But that doesn’t mean that people don’t like the machines, or even find them useful, as Doug will attest. His rarest Massey came from Michigan. A 1976 440 liquid-cooled 3-cylinder Massey Ferguson Cyclone snowmobile, it is significant because in the mid-1970s Scorpion bought out Brute Industries. Scorpion then produced the Scorpion-Brute in 1975; it is identical to the 1976 Massey Ferguson Cyclone. That was the last of the Brute-style snowmobiles.

“My cousin knew a big Scorpion collector in Wisconsin who had it, but was getting elderly and couldn’t keep the collection up,” Doug says. “I had known about it for a few years, and told a lot of other people about it, that if they wanted it, they should get it, because I couldn’t afford it at the time, so I would have been glad to see someone else get it.” Eventually, the price was set at $600, and Doug bought it. “It was one of the best opportunities I ever had,” he admits. “I’m glad I took it.”

The machine had sideswiped a telephone pole and its left side was wiped out. An earlier owner had launched repairs, as motor mounts had already been welded. Doug took it apart and found that it all looked original. He set it back together but did not paint it. He added a belly pan and skis, a spindle, springs and a new hood. “Just cosmetic stuff, really,” he says. “Mechanically it was okay. The chain case cracked later and I put on a new one. The seat is brand new and nobody ever sat on it until last year. I try to keep it as original as I can.”

Parts pose a problem

The most difficult part of snowmobile restoration is finding parts. “The engine is the most critical and particular, and finding parts for engines is the hardest of all,” he says. “If you’re mechanically inclined, no part of a snowmobile is too hard for you. You want to make sure the engines are stout, putting new seals in them and keeping them up to code, or making sure they’re good and reliable.”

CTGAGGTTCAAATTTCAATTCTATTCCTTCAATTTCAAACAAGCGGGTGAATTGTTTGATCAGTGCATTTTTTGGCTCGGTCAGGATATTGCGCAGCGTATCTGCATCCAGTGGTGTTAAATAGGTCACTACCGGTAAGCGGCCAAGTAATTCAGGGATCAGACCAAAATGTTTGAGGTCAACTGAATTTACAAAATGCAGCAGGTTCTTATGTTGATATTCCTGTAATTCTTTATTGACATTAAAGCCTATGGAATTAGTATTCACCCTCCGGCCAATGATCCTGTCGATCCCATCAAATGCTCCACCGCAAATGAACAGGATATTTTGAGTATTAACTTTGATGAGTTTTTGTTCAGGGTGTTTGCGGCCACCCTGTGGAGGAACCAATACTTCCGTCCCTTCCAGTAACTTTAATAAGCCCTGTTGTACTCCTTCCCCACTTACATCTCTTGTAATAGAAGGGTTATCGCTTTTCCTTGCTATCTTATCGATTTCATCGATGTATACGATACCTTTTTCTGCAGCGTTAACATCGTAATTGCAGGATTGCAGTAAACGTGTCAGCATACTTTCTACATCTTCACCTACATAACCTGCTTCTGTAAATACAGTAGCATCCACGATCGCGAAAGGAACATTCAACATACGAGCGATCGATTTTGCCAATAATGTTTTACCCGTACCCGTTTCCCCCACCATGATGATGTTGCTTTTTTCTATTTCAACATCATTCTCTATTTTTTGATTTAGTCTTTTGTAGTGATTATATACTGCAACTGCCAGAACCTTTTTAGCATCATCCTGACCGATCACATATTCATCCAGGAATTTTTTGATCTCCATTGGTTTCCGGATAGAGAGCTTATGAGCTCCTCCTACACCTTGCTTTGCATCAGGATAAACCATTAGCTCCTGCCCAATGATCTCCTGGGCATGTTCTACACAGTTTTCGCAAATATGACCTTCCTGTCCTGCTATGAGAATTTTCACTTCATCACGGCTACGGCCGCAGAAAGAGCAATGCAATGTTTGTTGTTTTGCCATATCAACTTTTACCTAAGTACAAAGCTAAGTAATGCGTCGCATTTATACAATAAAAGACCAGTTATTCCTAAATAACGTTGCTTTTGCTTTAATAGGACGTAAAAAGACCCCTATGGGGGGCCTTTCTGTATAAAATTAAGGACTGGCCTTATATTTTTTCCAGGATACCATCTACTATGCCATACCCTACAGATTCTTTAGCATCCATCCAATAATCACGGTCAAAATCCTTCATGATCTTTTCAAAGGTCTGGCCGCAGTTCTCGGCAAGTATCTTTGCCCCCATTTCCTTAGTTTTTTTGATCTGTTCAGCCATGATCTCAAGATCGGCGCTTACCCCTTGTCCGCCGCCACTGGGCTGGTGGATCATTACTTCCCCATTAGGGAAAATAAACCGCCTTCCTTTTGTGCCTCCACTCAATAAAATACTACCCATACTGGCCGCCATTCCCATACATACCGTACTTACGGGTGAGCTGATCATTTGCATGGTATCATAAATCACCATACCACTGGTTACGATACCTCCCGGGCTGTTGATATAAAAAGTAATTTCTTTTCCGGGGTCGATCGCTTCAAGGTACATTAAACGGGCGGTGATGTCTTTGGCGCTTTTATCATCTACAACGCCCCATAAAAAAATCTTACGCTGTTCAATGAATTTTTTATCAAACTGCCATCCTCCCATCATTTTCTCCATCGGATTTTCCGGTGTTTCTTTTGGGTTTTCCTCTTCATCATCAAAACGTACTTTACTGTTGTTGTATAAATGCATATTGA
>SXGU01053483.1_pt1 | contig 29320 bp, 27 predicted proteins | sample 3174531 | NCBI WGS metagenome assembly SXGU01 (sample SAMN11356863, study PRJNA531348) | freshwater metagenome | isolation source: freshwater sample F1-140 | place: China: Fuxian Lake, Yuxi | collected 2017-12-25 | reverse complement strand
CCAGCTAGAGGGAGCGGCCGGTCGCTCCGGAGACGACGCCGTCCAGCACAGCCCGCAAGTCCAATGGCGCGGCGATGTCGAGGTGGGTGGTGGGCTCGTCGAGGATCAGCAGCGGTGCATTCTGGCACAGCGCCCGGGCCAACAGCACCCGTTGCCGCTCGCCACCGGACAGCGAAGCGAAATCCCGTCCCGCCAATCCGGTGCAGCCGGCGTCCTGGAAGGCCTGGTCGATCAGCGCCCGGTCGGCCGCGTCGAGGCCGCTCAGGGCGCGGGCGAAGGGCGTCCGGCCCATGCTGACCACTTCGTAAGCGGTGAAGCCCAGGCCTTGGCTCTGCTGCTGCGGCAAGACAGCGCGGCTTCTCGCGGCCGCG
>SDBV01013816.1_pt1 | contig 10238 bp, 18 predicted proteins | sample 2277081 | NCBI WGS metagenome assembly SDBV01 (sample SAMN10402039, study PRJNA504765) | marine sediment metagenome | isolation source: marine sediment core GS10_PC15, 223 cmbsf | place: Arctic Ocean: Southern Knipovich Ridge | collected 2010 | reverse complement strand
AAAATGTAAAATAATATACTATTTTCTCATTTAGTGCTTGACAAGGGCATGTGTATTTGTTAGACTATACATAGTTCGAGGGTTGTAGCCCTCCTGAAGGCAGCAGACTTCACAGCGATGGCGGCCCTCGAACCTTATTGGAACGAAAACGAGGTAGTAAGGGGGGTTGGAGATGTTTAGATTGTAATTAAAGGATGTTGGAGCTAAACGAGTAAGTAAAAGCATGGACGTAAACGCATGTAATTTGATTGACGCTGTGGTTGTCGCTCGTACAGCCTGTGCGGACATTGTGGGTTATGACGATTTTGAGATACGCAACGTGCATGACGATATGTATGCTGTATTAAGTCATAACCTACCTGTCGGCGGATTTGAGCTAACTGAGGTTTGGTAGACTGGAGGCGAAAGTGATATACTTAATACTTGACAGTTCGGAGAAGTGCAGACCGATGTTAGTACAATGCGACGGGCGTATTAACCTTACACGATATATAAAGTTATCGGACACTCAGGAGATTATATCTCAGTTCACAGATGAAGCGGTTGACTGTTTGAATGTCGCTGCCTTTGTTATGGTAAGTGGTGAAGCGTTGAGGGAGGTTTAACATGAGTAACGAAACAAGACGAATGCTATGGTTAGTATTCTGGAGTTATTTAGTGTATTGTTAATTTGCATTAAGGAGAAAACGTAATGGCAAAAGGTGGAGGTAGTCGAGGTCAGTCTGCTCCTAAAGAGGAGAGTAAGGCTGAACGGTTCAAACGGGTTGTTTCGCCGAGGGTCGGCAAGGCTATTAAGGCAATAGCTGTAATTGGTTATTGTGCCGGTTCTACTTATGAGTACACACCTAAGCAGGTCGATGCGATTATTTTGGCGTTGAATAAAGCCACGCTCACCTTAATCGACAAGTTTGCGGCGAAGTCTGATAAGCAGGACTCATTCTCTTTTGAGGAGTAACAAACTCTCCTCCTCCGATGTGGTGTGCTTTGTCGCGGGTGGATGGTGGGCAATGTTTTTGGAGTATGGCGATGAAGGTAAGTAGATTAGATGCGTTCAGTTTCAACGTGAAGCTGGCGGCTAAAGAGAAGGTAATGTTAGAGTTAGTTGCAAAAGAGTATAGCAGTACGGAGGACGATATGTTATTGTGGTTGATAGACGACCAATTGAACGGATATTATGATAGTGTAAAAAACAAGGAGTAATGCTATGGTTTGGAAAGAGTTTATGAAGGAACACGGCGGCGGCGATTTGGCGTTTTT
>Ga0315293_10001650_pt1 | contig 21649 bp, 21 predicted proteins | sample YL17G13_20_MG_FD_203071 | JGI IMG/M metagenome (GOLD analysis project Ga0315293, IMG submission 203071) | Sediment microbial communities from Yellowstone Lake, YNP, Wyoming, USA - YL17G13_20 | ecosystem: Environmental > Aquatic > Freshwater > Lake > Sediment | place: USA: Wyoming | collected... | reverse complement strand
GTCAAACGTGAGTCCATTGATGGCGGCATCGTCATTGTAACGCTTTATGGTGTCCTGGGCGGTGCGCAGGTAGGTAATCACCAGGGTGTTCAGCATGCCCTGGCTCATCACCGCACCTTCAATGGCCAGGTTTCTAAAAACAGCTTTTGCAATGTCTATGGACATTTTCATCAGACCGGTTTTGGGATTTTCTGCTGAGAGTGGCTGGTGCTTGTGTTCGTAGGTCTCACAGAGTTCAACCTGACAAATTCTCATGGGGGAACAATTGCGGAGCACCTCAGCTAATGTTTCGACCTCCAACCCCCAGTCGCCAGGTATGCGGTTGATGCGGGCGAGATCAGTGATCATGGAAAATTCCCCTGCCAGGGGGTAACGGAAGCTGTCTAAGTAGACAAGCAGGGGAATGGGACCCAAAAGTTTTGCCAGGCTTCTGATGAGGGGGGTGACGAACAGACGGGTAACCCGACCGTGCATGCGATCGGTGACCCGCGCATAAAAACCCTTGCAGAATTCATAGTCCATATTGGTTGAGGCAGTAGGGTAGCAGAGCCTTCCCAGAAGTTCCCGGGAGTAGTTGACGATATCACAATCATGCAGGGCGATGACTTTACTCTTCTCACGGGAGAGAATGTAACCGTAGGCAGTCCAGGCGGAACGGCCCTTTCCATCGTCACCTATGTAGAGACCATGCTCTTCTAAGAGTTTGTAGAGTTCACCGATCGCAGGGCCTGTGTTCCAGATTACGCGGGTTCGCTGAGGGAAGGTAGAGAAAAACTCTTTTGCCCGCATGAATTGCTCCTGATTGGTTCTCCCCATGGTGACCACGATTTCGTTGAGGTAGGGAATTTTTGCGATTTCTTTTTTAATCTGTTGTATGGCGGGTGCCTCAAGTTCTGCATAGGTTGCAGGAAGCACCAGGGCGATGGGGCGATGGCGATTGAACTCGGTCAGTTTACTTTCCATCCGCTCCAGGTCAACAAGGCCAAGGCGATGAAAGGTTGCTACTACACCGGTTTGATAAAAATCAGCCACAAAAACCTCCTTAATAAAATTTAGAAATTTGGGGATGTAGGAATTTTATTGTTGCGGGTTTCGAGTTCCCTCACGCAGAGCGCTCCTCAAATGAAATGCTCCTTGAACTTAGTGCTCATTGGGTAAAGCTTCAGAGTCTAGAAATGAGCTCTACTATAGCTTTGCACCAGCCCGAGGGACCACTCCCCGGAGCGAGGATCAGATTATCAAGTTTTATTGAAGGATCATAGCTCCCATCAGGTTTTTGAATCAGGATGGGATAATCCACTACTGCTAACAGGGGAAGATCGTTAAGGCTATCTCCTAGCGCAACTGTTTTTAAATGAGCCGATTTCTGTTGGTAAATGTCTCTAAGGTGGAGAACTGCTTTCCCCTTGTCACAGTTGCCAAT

That can be a problem. Getting vintage machines to run well on today’s gas, without detonation, is a challenge. “You have to really detune the engine by raising the port timing so there’s not as much compression, and retard the timing a lot on them. I run good two-cycle oil in them, run the carburetor real rich and know how to tune them from a cold day to a warm day.”

He also tries to get a little lead additive just to keep them going. He says he could run straight modern unleaded fuel in them, but it just doesn’t combust like the old fuel, and it causes problems like vapor lock. “The new fuel is hard on the rubber in carburetors, too,” he says. “I’m just trying to get the fuel back to where it was in the ’70s.”

Complicated family tree

Doug would like to complete his collection of Massey Ferguson snowmobiles by adding the Formula Models 1, 2 and 3. “I have a 4, and had a 2 that was in real bad shape, but I sold it to a fellow who had one with really bad suspension, so he could make his 100 percent,” he says. “Otherwise, I have them all, at least every model number and those that look the same as the model numbers that I have. Basically I have every body style ever made. If I was to get one of every model, I’d just be expanding numbers.”

It’s all about education. People who see his machines almost always respond in the same way: “I didn’t realize Massey Ferguson made a snowmobile,” they say. They look at the MF Storm and say it’s a Scorpion. Then he has to tell them that it is a Scorpion, because Trail-A-Sled Inc., makers of Scorpion, built snowmobiles for MF from 1976-77.

“So all the MF models from those years are based on Scorpion models,” he says. The 1977 MF Storm is the same as the Scorpion Sting; the MF 1976-77 Whirlwind is equivalent to the Scorpion Whip, except with different headlights; the 1976-77 MF Chinooks are equivalent to the Scorpion Little Whip.